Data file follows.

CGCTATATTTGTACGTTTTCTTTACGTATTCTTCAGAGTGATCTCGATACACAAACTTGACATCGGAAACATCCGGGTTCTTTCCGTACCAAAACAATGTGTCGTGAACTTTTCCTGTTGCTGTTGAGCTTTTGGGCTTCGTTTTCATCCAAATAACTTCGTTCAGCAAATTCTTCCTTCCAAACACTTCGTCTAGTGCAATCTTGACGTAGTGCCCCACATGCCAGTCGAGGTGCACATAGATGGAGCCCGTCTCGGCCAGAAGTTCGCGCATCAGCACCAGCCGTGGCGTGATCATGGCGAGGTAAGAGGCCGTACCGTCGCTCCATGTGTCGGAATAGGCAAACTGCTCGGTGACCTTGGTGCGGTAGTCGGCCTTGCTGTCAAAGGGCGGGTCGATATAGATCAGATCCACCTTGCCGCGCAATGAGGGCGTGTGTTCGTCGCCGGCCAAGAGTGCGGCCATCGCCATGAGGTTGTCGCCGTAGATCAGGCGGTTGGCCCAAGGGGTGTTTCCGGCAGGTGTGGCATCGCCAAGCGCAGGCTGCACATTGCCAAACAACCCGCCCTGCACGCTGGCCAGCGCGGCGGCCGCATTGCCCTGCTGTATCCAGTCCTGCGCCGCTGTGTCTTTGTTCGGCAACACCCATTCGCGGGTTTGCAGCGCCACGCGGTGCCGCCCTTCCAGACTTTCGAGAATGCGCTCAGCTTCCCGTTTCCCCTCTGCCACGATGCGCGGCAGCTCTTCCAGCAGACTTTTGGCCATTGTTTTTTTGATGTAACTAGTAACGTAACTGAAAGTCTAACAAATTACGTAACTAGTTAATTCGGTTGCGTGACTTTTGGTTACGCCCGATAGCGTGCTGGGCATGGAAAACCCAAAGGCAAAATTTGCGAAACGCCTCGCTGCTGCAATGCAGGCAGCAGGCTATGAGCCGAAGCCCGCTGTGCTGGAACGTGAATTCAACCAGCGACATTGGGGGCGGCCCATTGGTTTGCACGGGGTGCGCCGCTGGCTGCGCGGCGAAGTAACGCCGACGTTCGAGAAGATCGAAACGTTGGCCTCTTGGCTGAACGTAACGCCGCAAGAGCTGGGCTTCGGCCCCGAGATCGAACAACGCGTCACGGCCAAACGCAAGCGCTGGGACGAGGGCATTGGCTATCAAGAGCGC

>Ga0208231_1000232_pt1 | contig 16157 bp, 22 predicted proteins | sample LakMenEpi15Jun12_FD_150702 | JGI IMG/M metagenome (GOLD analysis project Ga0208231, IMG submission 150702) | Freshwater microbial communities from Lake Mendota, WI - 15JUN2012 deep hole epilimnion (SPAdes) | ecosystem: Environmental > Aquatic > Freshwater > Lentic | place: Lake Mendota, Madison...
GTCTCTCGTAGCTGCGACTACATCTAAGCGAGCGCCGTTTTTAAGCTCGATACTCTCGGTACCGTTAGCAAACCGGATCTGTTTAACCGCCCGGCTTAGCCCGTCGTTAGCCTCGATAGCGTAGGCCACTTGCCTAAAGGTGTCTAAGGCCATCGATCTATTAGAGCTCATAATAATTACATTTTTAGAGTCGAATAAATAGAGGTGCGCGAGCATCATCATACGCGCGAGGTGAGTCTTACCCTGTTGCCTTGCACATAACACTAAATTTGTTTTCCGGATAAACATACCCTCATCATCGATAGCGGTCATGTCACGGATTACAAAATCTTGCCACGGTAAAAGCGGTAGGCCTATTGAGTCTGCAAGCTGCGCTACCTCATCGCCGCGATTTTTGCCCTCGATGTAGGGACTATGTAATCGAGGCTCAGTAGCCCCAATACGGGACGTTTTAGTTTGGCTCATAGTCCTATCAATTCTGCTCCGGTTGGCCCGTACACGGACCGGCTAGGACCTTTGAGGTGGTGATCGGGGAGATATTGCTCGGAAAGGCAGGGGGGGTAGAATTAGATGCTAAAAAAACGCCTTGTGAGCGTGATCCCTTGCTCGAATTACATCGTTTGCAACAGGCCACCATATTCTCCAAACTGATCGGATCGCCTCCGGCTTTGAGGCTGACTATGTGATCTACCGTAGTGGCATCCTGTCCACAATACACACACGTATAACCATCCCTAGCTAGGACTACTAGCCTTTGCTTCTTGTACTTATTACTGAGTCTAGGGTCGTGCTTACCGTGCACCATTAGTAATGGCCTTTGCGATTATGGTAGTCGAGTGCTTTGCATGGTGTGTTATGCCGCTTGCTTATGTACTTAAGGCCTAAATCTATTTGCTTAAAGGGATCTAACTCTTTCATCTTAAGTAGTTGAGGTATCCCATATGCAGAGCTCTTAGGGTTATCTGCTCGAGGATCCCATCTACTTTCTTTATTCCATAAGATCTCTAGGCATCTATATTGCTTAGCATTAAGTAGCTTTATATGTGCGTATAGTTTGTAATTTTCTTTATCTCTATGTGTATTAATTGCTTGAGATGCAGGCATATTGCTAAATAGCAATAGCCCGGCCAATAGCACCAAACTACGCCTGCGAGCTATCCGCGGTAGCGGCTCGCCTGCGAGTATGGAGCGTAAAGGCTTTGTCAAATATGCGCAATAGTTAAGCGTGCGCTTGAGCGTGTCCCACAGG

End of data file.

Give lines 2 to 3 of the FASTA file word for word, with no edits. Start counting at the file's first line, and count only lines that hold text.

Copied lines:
>Ga0208231_1000232_pt1 | contig 16157 bp, 22 predicted proteins | sample LakMenEpi15Jun12_FD_150702 | JGI IMG/M metagenome (GOLD analysis project Ga0208231, IMG submission 150702) | Freshwater microbial communities from Lake Mendota, WI - 15JUN2012 deep hole epilimnion (SPAdes) | ecosystem: Environmental > Aquatic > Freshwater > Lentic | place: Lake Mendota, Madison...
GTCTCTCGTAGCTGCGACTACATCTAAGCGAGCGCCGTTTTTAAGCTCGATACTCTCGGTACCGTTAGCAAACCGGATCTGTTTAACCGCCCGGCTTAGCCCGTCGTTAGCCTCGATAGCGTAGGCCACTTGCCTAAAGGTGTCTAAGGCCATCGATCTATTAGAGCTCATAATAATTACATTTTTAGAGTCGAATAAATAGAGGTGCGCGAGCATCATCATACGCGCGAGGTGAGTCTTACCCTGTTGCCTTGCACATAACACTAAATTTGTTTTCCGGATAAACATACCCTCATCATCGATAGCGGTCATGTCACGGATTACAAAATCTTGCCACGGTAAAAGCGGTAGGCCTATTGAGTCTGCAAGCTGCGCTACCTCATCGCCGCGATTTTTGCCCTCGATGTAGGGACTATGTAATCGAGGCTCAGTAGCCCCAATACGGGACGTTTTAGTTTGGCTCATAGTCCTATCAATTCTGCTCCGGTTGGCCCGTACACGGACCGGCTAGGACCTTTGAGGTGGTGATCGGGGAGATATTGCTCGGAAAGGCAGGGGGGGTAGAATTAGATGCTAAAAAAACGCCTTGTGAGCGTGATCCCTTGCTCGAATTACATCGTTTGCAACAGGCCACCATATTCTCCAAACTGATCGGATCGCCTCCGGCTTTGAGGCTGACTATGTGATCTACCGTAGTGGCATCCTGTCCACAATACACACACGTATAACCATCCCTAGCTAGGACTACTAGCCTTTGCTTCTTGTACTTATTACTGAGTCTAGGGTCGTGCTTACCGTGCACCATTAGTAATGGCCTTTGCGATTATGGTAGTCGAGTGCTTTGCATGGTGTGTTATGCCGCTTGCTTATGTACTTAAGGCCTAAATCTATTTGCTTAAAGGGATCTAACTCTTTCATCTTAAGTAGTTGAGGTATCCCATATGCAGAGCTCTTAGGGTTATCTGCTCGAGGATCCCATCTACTTTCTTTATTCCATAAGATCTCTAGGCATCTATATTGCTTAGCATTAAGTAGCTTTATATGTGCGTATAGTTTGTAATTTTCTTTATCTCTATGTGTATTAATTGCTTGAGATGCAGGCATATTGCTAAATAGCAATAGCCCGGCCAATAGCACCAAACTACGCCTGCGAGCTATCCGCGGTAGCGGCTCGCCTGCGAGTATGGAGCGTAAAGGCTTTGTCAAATATGCGCAATAGTTAAGCGTGCGCTTGAGCGTGTCCCACAGG